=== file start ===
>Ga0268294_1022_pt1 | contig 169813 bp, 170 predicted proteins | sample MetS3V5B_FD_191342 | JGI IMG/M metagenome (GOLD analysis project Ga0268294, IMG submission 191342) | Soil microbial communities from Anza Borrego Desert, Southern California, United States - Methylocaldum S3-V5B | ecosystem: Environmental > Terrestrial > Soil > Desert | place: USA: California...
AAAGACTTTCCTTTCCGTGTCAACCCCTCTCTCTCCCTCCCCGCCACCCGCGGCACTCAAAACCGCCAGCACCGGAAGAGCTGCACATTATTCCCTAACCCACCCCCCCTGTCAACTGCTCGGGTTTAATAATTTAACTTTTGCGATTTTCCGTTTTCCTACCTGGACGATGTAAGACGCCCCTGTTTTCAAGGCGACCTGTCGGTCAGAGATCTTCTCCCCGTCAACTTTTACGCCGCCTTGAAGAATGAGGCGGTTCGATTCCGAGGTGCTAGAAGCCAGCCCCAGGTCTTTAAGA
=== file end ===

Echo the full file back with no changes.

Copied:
>Ga0268294_1022_pt1 | contig 169813 bp, 170 predicted proteins | sample MetS3V5B_FD_191342 | JGI IMG/M metagenome (GOLD analysis project Ga0268294, IMG submission 191342) | Soil microbial communities from Anza Borrego Desert, Southern California, United States - Methylocaldum S3-V5B | ecosystem: Environmental > Terrestrial > Soil > Desert | place: USA: California...
AAAGACTTTCCTTTCCGTGTCAACCCCTCTCTCTCCCTCCCCGCCACCCGCGGCACTCAAAACCGCCAGCACCGGAAGAGCTGCACATTATTCCCTAACCCACCCCCCCTGTCAACTGCTCGGGTTTAATAATTTAACTTTTGCGATTTTCCGTTTTCCTACCTGGACGATGTAAGACGCCCCTGTTTTCAAGGCGACCTGTCGGTCAGAGATCTTCTCCCCGTCAACTTTTACGCCGCCTTGAAGAATGAGGCGGTTCGATTCCGAGGTGCTAGAAGCCAGCCCCAGGTCTTTAAGA